The Short-Term Trap

What’s working now?” is a popular question in financial circles. There are even radio shows and newsletters with that title. Some people plow through investment forums and Google searching for the answer. What investment strategy/adviser has done the best over the last year…or last 6 months…or last 3 weeks?

The wrong question to ask

Is it a helpful question? Usually not. It encourages people to chase after short-term performance. Sure, unusually high returns are great, but they aren’t sustainable. And they’re often based on luck.

An example

For investing, you want a strategy with a long-term track record. Which of these sounds better?

  • Strategy 1 has been tested for over 15 years. It’s outperformed a buy-and-hold approach while taking on less risk. For the last 6 months, its performance has been mediocre
  • Strategy 2 has done great for the last 6 months. For some reason, it’s doing well in the current market. However, it’s never been tested. We don’t know how it will do in different market conditions, such as the 2008 financial crisis.

The answer should be obvious. Strategy 1 is the better choice. However,we humans are emotional creatures. We don’t always think rationally—especially when it comes to money. We’re susceptible to the recency effect. This means we focus too much on the recent past and ignore long-term trends.

Fooled by Randomness

In his book Fooled by Randomness, Nassim Taleb shows that randomness plays a large role in our lives. This is particularly true in financial markets. We often think skill or effort produces certain outcomes. Instead, the outcomes were due to short-term luck.

Let’s go back to Strategy 2. It will only be a matter of time before mean reversion sets in. This means the unusually high returns will stop. Think of a rubber band. It can only be stretched so far before violently snapping back. Similarly, Strategy 2 will eventually “snap back” and underperform the stock market. Will it still perform well over the long term? We have no idea since it hasn’t been tested.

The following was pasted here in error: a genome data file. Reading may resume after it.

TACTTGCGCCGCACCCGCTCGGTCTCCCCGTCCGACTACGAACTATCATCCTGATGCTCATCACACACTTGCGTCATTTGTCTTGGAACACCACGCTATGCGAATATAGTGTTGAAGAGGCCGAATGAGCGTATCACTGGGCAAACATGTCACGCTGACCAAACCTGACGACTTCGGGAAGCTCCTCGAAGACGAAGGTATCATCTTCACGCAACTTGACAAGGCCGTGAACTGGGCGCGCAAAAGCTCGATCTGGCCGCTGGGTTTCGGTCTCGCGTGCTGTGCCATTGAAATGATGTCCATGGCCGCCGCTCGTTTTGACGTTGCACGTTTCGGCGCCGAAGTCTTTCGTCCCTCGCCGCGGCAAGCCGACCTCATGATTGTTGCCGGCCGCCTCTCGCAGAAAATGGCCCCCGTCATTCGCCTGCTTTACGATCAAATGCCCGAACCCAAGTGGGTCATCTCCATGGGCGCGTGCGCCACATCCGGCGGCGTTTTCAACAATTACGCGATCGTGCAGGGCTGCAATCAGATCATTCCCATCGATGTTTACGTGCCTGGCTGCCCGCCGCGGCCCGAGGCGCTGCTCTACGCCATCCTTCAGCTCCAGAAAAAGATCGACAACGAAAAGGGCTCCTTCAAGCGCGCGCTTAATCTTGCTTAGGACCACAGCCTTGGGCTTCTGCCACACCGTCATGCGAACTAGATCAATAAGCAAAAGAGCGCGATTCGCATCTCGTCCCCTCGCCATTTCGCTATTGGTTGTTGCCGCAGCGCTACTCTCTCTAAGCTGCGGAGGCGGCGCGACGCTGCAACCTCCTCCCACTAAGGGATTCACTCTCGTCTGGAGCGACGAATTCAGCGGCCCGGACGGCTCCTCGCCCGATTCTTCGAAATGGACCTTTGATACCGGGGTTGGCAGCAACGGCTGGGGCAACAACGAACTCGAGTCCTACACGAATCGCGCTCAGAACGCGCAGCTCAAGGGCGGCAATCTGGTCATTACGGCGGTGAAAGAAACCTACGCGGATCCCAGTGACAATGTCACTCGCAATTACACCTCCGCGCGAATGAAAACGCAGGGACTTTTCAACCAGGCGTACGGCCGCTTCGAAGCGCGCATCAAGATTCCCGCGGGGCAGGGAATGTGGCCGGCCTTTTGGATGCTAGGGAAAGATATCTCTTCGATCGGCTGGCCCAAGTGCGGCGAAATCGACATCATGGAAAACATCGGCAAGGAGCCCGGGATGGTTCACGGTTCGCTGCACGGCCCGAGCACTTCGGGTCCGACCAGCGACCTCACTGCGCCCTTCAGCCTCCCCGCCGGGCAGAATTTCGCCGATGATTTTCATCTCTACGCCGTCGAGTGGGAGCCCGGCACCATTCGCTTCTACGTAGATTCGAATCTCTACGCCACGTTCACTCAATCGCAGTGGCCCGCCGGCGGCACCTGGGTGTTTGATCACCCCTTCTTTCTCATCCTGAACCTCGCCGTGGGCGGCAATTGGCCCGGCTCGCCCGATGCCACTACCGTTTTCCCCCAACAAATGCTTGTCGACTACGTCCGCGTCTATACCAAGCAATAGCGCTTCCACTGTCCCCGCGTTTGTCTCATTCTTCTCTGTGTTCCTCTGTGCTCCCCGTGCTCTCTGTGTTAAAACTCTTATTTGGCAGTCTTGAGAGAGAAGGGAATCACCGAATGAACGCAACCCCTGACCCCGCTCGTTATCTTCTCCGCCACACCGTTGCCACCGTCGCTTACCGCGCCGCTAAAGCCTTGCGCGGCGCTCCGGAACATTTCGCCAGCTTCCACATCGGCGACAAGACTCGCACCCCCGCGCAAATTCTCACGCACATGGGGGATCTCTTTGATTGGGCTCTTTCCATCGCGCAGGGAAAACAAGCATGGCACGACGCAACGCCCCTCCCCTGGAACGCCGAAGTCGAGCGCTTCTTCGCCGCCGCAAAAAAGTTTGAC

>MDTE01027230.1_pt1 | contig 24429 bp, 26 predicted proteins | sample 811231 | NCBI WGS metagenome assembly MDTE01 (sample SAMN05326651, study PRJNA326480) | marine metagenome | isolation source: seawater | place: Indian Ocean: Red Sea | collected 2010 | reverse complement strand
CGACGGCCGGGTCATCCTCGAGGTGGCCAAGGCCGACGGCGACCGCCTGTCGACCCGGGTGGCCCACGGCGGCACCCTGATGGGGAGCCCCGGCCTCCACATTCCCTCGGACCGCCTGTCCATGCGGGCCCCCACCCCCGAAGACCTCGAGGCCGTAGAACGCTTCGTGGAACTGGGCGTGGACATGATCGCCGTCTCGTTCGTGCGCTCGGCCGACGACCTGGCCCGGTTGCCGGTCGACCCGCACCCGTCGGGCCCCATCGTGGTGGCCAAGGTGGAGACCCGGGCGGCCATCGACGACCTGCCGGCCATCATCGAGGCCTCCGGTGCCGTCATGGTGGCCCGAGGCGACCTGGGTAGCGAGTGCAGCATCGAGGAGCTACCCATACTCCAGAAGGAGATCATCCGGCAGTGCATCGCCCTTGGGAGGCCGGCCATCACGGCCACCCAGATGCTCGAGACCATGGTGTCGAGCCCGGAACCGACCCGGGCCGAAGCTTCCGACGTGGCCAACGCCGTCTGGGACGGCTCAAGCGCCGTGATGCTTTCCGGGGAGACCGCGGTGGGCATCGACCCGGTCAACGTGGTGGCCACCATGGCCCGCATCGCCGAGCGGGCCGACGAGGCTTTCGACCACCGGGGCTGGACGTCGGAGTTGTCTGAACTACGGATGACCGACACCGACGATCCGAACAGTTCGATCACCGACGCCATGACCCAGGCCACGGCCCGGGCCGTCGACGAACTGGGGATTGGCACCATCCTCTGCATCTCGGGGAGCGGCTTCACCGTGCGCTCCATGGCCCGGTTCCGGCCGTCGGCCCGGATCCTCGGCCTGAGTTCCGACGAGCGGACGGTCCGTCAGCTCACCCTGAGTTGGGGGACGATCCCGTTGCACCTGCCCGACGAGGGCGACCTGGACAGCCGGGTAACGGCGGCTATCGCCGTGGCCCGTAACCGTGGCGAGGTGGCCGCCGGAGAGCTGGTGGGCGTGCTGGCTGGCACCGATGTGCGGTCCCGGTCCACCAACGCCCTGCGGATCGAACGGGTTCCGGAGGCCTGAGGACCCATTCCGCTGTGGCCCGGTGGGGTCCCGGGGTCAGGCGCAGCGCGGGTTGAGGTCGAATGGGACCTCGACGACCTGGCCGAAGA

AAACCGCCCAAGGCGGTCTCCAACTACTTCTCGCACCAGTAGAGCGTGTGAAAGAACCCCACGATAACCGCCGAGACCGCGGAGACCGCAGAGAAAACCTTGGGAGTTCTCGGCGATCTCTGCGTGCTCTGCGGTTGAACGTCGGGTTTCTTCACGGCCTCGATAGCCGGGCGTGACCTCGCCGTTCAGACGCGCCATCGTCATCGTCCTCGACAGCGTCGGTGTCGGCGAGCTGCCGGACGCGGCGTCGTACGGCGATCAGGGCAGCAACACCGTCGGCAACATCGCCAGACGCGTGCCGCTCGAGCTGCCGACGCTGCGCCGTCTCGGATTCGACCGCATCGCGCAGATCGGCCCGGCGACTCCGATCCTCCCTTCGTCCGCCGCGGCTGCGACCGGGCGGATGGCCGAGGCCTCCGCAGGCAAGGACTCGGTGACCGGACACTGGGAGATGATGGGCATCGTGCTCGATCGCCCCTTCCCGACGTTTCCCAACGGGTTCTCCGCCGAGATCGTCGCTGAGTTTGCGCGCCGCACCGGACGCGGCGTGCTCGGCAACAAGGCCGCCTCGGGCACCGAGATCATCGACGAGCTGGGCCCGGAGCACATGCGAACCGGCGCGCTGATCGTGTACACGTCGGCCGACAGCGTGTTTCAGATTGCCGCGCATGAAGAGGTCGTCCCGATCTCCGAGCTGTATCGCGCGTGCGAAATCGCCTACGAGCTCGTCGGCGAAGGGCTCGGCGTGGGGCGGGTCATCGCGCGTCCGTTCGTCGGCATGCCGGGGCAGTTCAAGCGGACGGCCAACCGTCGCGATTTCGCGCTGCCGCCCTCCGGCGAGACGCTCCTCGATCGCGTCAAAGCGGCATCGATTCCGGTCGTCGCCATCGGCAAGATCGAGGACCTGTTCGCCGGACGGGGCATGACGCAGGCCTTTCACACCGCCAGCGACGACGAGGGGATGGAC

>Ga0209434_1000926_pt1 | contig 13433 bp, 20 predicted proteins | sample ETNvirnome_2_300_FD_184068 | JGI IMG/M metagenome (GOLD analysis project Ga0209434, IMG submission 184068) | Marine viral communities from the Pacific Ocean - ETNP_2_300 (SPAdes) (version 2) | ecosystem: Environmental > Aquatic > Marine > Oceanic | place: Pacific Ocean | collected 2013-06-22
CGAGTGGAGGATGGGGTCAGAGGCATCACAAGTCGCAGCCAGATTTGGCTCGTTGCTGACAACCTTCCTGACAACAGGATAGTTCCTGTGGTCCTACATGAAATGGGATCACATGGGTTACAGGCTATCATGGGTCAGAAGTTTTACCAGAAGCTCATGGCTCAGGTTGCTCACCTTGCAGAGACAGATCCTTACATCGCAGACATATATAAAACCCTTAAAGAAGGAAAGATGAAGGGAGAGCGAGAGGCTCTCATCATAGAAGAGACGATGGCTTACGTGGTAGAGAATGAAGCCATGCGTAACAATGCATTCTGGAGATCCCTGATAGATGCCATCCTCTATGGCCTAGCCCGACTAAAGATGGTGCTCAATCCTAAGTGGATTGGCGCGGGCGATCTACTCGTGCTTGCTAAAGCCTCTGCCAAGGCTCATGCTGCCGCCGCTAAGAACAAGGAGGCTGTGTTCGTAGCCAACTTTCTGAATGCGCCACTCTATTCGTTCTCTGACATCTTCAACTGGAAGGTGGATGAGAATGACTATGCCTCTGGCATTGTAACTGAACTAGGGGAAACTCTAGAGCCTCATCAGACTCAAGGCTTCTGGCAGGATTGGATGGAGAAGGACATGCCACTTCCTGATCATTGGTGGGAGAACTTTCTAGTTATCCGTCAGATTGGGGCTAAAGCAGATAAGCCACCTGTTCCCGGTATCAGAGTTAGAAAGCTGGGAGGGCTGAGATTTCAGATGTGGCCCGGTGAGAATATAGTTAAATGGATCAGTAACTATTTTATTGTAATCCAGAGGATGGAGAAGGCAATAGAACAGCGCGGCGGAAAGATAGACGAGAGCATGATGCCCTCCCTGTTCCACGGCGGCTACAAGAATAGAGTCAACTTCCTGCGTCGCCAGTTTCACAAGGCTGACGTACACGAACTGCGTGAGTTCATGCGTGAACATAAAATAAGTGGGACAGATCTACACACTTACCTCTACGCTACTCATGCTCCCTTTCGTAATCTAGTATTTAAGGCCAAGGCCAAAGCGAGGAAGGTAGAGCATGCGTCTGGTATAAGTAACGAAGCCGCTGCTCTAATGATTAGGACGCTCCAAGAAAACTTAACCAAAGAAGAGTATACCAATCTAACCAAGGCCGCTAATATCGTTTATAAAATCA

An real world example

There’s a good case study of this at the TSPCenter ( At that site, members compete in a “FantasyTSP” contest. Professional services, including ours, also compete with each other. It’s a helpful site that we recommend.

Almost every year, a few TSPCenter participants have outstanding returns. Sometimes they beat all the TSP funds by a large margin. This brings up a question: how likely are they to repeat this?

FantasyTSP study

This prompted us to do some research. Starting in 2008, we found participants with the top five annual returns. Then we looked at their performance the following year. Could they beat a passive allocation with 20% in each of the C, F, G, S and I Funds?

A great year is very difficult to repeat

The answer was a clear “not likely.” 79% of the time, the top 5 couldn’t beat the passive allocation in the following year.

What’s the alternative?

If chasing short-term performance isn’t the answer, then what is? Should you follow the buy-and-hold crowd? Absolutely not. You don’t have to sit through long, crushing bear markets with the buy-and-holders. Nor do you have to follow the trader with the best 4-month track record. There’s another way.

In the next few posts, we’ll explain more about our approach. For now, remember this: short-term performance is noise. Nothing more, nothing less. To steadily beat the market while taking less risk, you need two things. First, a way to handle falling markets. Next, the ability to align yourself with the market’s trends.